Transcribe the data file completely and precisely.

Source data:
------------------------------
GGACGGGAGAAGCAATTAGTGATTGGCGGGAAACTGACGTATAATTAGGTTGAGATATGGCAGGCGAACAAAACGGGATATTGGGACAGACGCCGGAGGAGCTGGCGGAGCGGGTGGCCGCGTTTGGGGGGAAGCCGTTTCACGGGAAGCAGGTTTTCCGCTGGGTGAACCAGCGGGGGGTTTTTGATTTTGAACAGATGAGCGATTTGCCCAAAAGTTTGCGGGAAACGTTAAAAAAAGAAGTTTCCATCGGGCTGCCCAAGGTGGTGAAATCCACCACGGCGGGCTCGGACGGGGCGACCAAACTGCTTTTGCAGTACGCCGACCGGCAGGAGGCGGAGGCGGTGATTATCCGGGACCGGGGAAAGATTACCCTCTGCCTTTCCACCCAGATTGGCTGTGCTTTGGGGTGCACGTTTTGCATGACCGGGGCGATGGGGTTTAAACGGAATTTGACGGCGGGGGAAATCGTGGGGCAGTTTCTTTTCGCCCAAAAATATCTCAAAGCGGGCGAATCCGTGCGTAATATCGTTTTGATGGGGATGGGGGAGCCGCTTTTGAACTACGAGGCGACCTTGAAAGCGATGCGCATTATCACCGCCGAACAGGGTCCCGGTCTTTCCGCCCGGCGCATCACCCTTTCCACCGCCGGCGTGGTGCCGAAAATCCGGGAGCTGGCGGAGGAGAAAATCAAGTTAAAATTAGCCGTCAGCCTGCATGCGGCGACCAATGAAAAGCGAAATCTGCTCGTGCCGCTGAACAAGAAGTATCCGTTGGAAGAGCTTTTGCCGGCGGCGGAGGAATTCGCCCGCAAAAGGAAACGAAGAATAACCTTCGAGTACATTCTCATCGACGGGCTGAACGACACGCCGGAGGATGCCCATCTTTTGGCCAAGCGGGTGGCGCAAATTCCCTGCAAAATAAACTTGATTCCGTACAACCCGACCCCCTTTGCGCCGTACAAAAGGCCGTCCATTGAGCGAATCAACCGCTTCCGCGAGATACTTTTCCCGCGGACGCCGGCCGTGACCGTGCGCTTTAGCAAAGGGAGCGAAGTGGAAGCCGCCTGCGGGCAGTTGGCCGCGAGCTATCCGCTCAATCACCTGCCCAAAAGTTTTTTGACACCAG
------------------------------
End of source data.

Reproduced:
GGACGGGAGAAGCAATTAGTGATTGGCGGGAAACTGACGTATAATTAGGTTGAGATATGGCAGGCGAACAAAACGGGATATTGGGACAGACGCCGGAGGAGCTGGCGGAGCGGGTGGCCGCGTTTGGGGGGAAGCCGTTTCACGGGAAGCAGGTTTTCCGCTGGGTGAACCAGCGGGGGGTTTTTGATTTTGAACAGATGAGCGATTTGCCCAAAAGTTTGCGGGAAACGTTAAAAAAAGAAGTTTCCATCGGGCTGCCCAAGGTGGTGAAATCCACCACGGCGGGCTCGGACGGGGCGACCAAACTGCTTTTGCAGTACGCCGACCGGCAGGAGGCGGAGGCGGTGATTATCCGGGACCGGGGAAAGATTACCCTCTGCCTTTCCACCCAGATTGGCTGTGCTTTGGGGTGCACGTTTTGCATGACCGGGGCGATGGGGTTTAAACGGAATTTGACGGCGGGGGAAATCGTGGGGCAGTTTCTTTTCGCCCAAAAATATCTCAAAGCGGGCGAATCCGTGCGTAATATCGTTTTGATGGGGATGGGGGAGCCGCTTTTGAACTACGAGGCGACCTTGAAAGCGATGCGCATTATCACCGCCGAACAGGGTCCCGGTCTTTCCGCCCGGCGCATCACCCTTTCCACCGCCGGCGTGGTGCCGAAAATCCGGGAGCTGGCGGAGGAGAAAATCAAGTTAAAATTAGCCGTCAGCCTGCATGCGGCGACCAATGAAAAGCGAAATCTGCTCGTGCCGCTGAACAAGAAGTATCCGTTGGAAGAGCTTTTGCCGGCGGCGGAGGAATTCGCCCGCAAAAGGAAACGAAGAATAACCTTCGAGTACATTCTCATCGACGGGCTGAACGACACGCCGGAGGATGCCCATCTTTTGGCCAAGCGGGTGGCGCAAATTCCCTGCAAAATAAACTTGATTCCGTACAACCCGACCCCCTTTGCGCCGTACAAAAGGCCGTCCATTGAGCGAATCAACCGCTTCCGCGAGATACTTTTCCCGCGGACGCCGGCCGTGACCGTGCGCTTTAGCAAAGGGAGCGAAGTGGAAGCCGCCTGCGGGCAGTTGGCCGCGAGCTATCCGCTCAATCACCTGCCCAAAAGTTTTTTGACACCAG